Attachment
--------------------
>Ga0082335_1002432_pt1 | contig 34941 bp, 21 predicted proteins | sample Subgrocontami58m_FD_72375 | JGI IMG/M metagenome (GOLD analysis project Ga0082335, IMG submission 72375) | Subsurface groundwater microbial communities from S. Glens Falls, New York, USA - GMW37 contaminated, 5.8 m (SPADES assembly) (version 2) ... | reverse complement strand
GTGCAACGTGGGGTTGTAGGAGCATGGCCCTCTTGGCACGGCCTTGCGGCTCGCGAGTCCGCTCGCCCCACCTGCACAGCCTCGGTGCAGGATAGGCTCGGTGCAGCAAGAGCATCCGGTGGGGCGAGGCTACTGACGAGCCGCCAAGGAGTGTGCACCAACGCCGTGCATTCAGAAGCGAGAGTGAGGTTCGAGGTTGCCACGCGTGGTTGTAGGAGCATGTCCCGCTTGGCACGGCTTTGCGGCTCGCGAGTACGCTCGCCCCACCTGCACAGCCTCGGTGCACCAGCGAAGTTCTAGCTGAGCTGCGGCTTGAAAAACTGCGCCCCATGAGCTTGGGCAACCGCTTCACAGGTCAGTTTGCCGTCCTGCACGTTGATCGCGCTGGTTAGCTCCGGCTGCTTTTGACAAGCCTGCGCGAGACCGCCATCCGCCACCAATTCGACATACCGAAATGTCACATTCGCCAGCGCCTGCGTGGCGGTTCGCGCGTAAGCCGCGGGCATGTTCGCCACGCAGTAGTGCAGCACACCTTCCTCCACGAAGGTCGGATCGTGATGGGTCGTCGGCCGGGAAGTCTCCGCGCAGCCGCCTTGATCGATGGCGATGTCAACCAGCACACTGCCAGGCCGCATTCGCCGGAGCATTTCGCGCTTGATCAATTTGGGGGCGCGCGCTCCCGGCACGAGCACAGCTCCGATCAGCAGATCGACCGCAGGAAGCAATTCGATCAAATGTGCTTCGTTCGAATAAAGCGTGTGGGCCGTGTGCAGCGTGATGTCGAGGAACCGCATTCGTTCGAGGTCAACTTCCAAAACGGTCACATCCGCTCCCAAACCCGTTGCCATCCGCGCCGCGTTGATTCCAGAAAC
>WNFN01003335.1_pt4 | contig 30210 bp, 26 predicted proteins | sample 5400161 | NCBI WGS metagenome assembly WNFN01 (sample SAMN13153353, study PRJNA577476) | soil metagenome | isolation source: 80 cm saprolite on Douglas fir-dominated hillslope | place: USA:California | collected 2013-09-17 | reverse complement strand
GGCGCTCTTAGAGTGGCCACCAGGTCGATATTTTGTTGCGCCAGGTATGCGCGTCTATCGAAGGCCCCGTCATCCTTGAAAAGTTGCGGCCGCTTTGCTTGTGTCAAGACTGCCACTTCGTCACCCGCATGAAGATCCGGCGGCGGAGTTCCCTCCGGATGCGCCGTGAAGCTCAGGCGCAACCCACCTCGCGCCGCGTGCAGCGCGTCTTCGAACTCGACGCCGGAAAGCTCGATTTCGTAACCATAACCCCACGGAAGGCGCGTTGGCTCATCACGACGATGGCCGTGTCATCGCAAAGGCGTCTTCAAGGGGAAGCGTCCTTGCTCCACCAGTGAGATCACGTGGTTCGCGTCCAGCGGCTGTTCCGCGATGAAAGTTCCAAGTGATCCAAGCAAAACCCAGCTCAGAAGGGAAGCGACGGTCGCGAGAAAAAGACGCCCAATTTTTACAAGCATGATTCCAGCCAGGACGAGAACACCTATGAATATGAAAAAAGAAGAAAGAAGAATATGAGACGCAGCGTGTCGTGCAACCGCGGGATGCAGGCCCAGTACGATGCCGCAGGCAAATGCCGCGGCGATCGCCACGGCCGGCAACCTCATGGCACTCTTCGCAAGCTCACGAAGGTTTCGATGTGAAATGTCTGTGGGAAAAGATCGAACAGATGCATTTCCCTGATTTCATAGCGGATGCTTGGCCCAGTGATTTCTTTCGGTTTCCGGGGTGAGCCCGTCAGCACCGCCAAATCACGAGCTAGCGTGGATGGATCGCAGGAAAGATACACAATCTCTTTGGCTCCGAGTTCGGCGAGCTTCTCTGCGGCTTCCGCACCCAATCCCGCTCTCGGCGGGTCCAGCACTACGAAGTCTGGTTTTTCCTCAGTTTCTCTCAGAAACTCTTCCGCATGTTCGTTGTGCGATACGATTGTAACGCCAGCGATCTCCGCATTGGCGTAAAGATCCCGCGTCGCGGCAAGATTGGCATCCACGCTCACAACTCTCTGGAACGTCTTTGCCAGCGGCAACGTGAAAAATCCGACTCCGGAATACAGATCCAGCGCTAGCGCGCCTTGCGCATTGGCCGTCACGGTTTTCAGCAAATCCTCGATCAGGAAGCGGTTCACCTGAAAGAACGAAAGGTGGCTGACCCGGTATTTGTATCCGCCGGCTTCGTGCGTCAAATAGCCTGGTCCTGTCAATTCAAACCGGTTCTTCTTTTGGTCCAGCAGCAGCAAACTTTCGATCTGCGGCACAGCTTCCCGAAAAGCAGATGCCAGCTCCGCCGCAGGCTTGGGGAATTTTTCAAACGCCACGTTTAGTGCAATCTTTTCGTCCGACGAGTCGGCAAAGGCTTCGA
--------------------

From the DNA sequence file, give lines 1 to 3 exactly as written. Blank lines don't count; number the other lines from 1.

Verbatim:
>Ga0082335_1002432_pt1 | contig 34941 bp, 21 predicted proteins | sample Subgrocontami58m_FD_72375 | JGI IMG/M metagenome (GOLD analysis project Ga0082335, IMG submission 72375) | Subsurface groundwater microbial communities from S. Glens Falls, New York, USA - GMW37 contaminated, 5.8 m (SPADES assembly) (version 2) ... | reverse complement strand
GTGCAACGTGGGGTTGTAGGAGCATGGCCCTCTTGGCACGGCCTTGCGGCTCGCGAGTCCGCTCGCCCCACCTGCACAGCCTCGGTGCAGGATAGGCTCGGTGCAGCAAGAGCATCCGGTGGGGCGAGGCTACTGACGAGCCGCCAAGGAGTGTGCACCAACGCCGTGCATTCAGAAGCGAGAGTGAGGTTCGAGGTTGCCACGCGTGGTTGTAGGAGCATGTCCCGCTTGGCACGGCTTTGCGGCTCGCGAGTACGCTCGCCCCACCTGCACAGCCTCGGTGCACCAGCGAAGTTCTAGCTGAGCTGCGGCTTGAAAAACTGCGCCCCATGAGCTTGGGCAACCGCTTCACAGGTCAGTTTGCCGTCCTGCACGTTGATCGCGCTGGTTAGCTCCGGCTGCTTTTGACAAGCCTGCGCGAGACCGCCATCCGCCACCAATTCGACATACCGAAATGTCACATTCGCCAGCGCCTGCGTGGCGGTTCGCGCGTAAGCCGCGGGCATGTTCGCCACGCAGTAGTGCAGCACACCTTCCTCCACGAAGGTCGGATCGTGATGGGTCGTCGGCCGGGAAGTCTCCGCGCAGCCGCCTTGATCGATGGCGATGTCAACCAGCACACTGCCAGGCCGCATTCGCCGGAGCATTTCGCGCTTGATCAATTTGGGGGCGCGCGCTCCCGGCACGAGCACAGCTCCGATCAGCAGATCGACCGCAGGAAGCAATTCGATCAAATGTGCTTCGTTCGAATAAAGCGTGTGGGCCGTGTGCAGCGTGATGTCGAGGAACCGCATTCGTTCGAGGTCAACTTCCAAAACGGTCACATCCGCTCCCAAACCCGTTGCCATCCGCGCCGCGTTGATTCCAGAAAC
>WNFN01003335.1_pt4 | contig 30210 bp, 26 predicted proteins | sample 5400161 | NCBI WGS metagenome assembly WNFN01 (sample SAMN13153353, study PRJNA577476) | soil metagenome | isolation source: 80 cm saprolite on Douglas fir-dominated hillslope | place: USA:California | collected 2013-09-17 | reverse complement strand